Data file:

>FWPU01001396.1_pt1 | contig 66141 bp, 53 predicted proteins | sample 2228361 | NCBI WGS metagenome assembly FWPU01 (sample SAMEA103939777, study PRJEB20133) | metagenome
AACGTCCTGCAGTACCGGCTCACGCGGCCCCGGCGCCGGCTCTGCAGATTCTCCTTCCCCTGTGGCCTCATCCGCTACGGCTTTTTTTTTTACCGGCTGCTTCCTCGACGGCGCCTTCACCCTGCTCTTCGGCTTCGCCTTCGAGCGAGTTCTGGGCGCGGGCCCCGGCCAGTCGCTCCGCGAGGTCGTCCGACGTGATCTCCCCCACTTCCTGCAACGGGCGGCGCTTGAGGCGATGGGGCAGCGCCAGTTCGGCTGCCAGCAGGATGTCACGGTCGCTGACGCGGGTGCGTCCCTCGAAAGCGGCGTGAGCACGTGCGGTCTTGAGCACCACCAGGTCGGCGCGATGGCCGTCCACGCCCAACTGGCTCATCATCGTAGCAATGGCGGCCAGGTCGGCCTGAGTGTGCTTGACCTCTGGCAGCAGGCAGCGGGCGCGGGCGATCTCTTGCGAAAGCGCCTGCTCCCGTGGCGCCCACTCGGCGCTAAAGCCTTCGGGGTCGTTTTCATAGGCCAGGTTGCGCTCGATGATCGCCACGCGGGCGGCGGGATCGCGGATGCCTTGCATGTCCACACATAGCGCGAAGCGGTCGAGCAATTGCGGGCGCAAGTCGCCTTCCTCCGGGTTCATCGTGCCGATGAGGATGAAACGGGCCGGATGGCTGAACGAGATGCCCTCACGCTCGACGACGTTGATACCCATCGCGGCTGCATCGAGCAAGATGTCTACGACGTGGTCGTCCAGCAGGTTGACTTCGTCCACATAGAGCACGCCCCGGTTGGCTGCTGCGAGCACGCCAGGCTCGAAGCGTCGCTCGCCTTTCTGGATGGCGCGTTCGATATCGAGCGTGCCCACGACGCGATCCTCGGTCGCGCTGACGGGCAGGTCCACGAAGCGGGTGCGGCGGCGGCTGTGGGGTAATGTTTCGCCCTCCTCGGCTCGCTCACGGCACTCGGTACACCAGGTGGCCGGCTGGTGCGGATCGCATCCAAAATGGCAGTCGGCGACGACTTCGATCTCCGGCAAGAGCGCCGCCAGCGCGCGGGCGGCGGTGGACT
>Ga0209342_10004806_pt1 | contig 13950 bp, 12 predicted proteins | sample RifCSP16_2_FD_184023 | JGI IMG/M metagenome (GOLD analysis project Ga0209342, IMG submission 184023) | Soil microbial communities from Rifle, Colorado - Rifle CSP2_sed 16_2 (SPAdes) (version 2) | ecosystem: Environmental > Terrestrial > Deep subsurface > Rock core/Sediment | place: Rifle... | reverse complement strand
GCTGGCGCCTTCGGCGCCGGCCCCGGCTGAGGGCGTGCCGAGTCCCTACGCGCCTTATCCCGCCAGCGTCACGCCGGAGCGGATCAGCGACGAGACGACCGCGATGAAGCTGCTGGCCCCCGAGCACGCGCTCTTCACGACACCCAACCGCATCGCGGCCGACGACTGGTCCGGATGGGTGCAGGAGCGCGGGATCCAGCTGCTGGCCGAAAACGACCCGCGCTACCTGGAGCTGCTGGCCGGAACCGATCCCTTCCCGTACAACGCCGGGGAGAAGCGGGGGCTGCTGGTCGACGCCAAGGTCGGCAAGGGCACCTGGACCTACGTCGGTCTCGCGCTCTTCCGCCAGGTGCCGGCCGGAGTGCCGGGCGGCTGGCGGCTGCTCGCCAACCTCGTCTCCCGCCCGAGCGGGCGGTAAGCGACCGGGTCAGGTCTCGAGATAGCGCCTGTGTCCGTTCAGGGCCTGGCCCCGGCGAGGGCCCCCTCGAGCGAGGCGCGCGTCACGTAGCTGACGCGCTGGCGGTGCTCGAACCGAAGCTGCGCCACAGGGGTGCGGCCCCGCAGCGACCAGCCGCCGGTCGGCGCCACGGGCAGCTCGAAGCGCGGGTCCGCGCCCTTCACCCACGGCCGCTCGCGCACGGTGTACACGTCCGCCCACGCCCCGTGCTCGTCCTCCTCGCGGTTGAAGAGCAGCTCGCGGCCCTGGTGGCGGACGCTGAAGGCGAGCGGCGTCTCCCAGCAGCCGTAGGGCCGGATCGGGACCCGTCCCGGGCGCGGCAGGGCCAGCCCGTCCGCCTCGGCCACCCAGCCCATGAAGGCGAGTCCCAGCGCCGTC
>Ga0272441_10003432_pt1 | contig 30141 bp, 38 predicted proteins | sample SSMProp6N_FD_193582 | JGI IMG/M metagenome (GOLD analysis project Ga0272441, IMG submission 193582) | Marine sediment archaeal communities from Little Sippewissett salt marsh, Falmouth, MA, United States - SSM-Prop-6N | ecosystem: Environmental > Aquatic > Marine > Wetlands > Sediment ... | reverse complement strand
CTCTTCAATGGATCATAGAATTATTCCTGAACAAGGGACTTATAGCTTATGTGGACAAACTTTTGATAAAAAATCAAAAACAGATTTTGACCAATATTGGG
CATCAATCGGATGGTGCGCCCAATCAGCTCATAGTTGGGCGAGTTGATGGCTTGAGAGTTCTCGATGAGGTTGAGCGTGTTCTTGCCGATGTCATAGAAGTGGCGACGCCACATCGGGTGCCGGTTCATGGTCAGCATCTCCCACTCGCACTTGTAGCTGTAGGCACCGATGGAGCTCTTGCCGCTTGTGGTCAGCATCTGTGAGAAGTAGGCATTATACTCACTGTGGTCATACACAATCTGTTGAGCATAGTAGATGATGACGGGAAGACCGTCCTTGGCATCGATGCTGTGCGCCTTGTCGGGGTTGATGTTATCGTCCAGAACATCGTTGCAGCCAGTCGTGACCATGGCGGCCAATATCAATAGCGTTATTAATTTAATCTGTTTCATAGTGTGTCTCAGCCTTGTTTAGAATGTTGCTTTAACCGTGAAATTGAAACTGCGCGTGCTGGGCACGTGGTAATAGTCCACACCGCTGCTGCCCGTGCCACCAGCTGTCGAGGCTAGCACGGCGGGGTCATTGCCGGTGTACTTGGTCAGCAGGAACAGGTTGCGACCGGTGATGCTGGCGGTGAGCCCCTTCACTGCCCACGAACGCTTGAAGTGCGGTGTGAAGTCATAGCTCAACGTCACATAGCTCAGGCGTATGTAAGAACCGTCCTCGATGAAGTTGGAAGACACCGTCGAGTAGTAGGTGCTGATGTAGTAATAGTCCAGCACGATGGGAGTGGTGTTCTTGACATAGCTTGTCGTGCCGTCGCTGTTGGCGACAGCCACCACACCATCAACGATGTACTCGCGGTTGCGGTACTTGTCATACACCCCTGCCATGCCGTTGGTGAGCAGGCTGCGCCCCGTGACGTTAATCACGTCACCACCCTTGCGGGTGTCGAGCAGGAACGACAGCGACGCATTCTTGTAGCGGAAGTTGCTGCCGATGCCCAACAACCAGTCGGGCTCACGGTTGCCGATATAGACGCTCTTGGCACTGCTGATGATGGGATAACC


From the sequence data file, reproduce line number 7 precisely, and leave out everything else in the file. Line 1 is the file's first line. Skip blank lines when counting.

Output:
CATCAATCGGATGGTGCGCCCAATCAGCTCATAGTTGGGCGAGTTGATGGCTTGAGAGTTCTCGATGAGGTTGAGCGTGTTCTTGCCGATGTCATAGAAGTGGCGACGCCACATCGGGTGCCGGTTCATGGTCAGCATCTCCCACTCGCACTTGTAGCTGTAGGCACCGATGGAGCTCTTGCCGCTTGTGGTCAGCATCTGTGAGAAGTAGGCATTATACTCACTGTGGTCATACACAATCTGTTGAGCATAGTAGATGATGACGGGAAGACCGTCCTTGGCATCGATGCTGTGCGCCTTGTCGGGGTTGATGTTATCGTCCAGAACATCGTTGCAGCCAGTCGTGACCATGGCGGCCAATATCAATAGCGTTATTAATTTAATCTGTTTCATAGTGTGTCTCAGCCTTGTTTAGAATGTTGCTTTAACCGTGAAATTGAAACTGCGCGTGCTGGGCACGTGGTAATAGTCCACACCGCTGCTGCCCGTGCCACCAGCTGTCGAGGCTAGCACGGCGGGGTCATTGCCGGTGTACTTGGTCAGCAGGAACAGGTTGCGACCGGTGATGCTGGCGGTGAGCCCCTTCACTGCCCACGAACGCTTGAAGTGCGGTGTGAAGTCATAGCTCAACGTCACATAGCTCAGGCGTATGTAAGAACCGTCCTCGATGAAGTTGGAAGACACCGTCGAGTAGTAGGTGCTGATGTAGTAATAGTCCAGCACGATGGGAGTGGTGTTCTTGACATAGCTTGTCGTGCCGTCGCTGTTGGCGACAGCCACCACACCATCAACGATGTACTCGCGGTTGCGGTACTTGTCATACACCCCTGCCATGCCGTTGGTGAGCAGGCTGCGCCCCGTGACGTTAATCACGTCACCACCCTTGCGGGTGTCGAGCAGGAACGACAGCGACGCATTCTTGTAGCGGAAGTTGCTGCCGATGCCCAACAACCAGTCGGGCTCACGGTTGCCGATATAGACGCTCTTGGCACTGCTGATGATGGGATAACC